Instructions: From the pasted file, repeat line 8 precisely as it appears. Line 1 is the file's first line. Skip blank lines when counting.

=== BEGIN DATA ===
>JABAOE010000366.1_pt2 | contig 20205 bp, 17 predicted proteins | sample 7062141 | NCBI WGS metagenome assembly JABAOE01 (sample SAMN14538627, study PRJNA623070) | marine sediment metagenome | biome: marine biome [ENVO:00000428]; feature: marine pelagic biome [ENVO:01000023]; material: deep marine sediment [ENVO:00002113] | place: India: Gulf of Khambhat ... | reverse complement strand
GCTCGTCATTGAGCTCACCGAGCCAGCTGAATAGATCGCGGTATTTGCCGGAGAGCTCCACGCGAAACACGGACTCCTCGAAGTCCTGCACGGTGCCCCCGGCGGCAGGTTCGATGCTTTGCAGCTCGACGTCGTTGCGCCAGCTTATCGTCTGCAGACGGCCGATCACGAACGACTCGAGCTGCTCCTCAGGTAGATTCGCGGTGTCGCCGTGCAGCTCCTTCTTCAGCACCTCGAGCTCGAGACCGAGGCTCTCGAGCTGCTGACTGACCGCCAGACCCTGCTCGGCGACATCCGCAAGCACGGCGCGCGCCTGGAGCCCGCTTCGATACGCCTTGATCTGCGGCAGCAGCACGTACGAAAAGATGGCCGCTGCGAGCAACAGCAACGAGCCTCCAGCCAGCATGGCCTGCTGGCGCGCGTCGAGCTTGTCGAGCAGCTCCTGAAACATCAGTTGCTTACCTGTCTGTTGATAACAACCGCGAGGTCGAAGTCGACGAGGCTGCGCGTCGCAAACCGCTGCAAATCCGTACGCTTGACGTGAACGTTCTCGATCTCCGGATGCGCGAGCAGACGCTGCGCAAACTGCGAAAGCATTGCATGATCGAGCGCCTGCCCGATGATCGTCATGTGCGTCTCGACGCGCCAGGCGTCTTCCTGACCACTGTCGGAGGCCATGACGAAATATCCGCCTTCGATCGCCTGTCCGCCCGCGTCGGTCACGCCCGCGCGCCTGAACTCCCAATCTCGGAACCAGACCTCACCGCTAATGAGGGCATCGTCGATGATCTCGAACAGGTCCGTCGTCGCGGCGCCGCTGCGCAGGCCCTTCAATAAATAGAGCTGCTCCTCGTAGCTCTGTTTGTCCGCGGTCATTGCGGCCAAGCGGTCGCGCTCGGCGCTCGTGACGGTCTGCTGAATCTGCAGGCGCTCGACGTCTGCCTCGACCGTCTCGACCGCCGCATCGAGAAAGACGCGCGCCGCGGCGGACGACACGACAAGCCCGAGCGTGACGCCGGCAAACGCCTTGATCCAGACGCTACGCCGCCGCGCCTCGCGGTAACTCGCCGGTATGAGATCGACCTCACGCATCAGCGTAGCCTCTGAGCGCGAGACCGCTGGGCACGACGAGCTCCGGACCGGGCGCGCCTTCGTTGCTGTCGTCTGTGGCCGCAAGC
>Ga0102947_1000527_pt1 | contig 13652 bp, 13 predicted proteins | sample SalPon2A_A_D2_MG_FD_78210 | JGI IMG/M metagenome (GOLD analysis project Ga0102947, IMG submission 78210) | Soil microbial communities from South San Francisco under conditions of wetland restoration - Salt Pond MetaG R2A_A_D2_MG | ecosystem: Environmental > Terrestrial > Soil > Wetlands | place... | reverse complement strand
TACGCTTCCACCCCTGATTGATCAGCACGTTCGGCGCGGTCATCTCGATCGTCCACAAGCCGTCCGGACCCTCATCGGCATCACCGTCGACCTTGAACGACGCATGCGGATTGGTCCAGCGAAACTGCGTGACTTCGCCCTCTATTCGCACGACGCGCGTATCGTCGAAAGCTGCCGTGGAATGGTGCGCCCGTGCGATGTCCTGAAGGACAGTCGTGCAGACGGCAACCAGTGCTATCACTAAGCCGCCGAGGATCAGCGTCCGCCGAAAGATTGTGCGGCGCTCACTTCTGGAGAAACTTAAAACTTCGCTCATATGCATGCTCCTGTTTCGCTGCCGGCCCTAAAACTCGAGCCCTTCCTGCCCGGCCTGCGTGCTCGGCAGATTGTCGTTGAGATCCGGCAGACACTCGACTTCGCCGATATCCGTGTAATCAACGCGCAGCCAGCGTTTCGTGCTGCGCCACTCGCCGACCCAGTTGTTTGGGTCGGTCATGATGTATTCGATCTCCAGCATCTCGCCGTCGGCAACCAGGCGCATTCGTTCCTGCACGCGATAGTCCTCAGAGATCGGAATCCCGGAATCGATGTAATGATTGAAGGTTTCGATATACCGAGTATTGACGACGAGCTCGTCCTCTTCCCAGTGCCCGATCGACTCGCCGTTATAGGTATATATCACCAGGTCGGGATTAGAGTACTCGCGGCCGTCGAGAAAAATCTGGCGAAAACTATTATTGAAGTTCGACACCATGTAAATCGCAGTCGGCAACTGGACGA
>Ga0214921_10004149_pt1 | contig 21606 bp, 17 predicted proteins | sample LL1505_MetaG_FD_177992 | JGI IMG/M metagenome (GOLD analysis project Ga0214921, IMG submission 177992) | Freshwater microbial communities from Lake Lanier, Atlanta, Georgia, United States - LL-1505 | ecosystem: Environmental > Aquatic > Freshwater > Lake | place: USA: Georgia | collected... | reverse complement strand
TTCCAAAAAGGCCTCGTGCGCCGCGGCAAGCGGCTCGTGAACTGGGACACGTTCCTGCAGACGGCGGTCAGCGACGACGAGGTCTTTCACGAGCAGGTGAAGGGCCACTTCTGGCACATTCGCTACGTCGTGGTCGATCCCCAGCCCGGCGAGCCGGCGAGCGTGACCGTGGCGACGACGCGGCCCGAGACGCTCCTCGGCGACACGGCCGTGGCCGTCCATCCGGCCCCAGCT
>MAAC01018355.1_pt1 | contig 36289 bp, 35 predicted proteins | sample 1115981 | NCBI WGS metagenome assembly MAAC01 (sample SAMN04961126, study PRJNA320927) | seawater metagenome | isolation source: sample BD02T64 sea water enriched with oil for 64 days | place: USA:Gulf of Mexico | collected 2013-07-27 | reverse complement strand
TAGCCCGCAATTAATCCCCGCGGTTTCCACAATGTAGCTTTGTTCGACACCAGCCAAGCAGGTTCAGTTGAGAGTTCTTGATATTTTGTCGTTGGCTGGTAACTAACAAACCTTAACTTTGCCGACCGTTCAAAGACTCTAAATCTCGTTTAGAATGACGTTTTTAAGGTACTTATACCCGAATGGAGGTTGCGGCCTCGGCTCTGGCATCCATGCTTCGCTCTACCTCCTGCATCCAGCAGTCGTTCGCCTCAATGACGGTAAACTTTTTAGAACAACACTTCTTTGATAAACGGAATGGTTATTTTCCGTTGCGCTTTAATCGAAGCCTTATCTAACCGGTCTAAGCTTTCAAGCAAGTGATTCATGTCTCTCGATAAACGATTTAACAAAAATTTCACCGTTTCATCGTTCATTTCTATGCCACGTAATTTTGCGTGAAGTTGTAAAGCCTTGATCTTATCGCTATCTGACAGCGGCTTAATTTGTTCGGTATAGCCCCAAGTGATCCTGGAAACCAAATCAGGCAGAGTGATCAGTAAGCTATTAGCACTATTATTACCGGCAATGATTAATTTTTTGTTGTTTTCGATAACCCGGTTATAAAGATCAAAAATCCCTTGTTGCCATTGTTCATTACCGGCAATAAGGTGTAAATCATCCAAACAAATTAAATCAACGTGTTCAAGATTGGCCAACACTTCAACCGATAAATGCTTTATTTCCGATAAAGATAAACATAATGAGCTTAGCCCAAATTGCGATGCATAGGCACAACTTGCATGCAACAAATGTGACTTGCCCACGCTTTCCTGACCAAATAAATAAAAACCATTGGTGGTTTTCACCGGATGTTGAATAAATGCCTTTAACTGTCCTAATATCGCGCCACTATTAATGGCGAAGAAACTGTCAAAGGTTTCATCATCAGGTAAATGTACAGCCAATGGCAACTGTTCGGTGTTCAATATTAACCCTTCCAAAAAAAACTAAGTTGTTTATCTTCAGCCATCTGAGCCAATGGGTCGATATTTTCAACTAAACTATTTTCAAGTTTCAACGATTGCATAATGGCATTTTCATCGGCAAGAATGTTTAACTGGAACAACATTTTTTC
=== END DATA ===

TAGCCCGCAATTAATCCCCGCGGTTTCCACAATGTAGCTTTGTTCGACACCAGCCAAGCAGGTTCAGTTGAGAGTTCTTGATATTTTGTCGTTGGCTGGTAACTAACAAACCTTAACTTTGCCGACCGTTCAAAGACTCTAAATCTCGTTTAGAATGACGTTTTTAAGGTACTTATACCCGAATGGAGGTTGCGGCCTCGGCTCTGGCATCCATGCTTCGCTCTACCTCCTGCATCCAGCAGTCGTTCGCCTCAATGACGGTAAACTTTTTAGAACAACACTTCTTTGATAAACGGAATGGTTATTTTCCGTTGCGCTTTAATCGAAGCCTTATCTAACCGGTCTAAGCTTTCAAGCAAGTGATTCATGTCTCTCGATAAACGATTTAACAAAAATTTCACCGTTTCATCGTTCATTTCTATGCCACGTAATTTTGCGTGAAGTTGTAAAGCCTTGATCTTATCGCTATCTGACAGCGGCTTAATTTGTTCGGTATAGCCCCAAGTGATCCTGGAAACCAAATCAGGCAGAGTGATCAGTAAGCTATTAGCACTATTATTACCGGCAATGATTAATTTTTTGTTGTTTTCGATAACCCGGTTATAAAGATCAAAAATCCCTTGTTGCCATTGTTCATTACCGGCAATAAGGTGTAAATCATCCAAACAAATTAAATCAACGTGTTCAAGATTGGCCAACACTTCAACCGATAAATGCTTTATTTCCGATAAAGATAAACATAATGAGCTTAGCCCAAATTGCGATGCATAGGCACAACTTGCATGCAACAAATGTGACTTGCCCACGCTTTCCTGACCAAATAAATAAAAACCATTGGTGGTTTTCACCGGATGTTGAATAAATGCCTTTAACTGTCCTAATATCGCGCCACTATTAATGGCGAAGAAACTGTCAAAGGTTTCATCATCAGGTAAATGTACAGCCAATGGCAACTGTTCGGTGTTCAATATTAACCCTTCCAAAAAAAACTAAGTTGTTTATCTTCAGCCATCTGAGCCAATGGGTCGATATTTTCAACTAAACTATTTTCAAGTTTCAACGATTGCATAATGGCATTTTCATCGGCAAGAATGTTTAACTGGAACAACATTTTTTC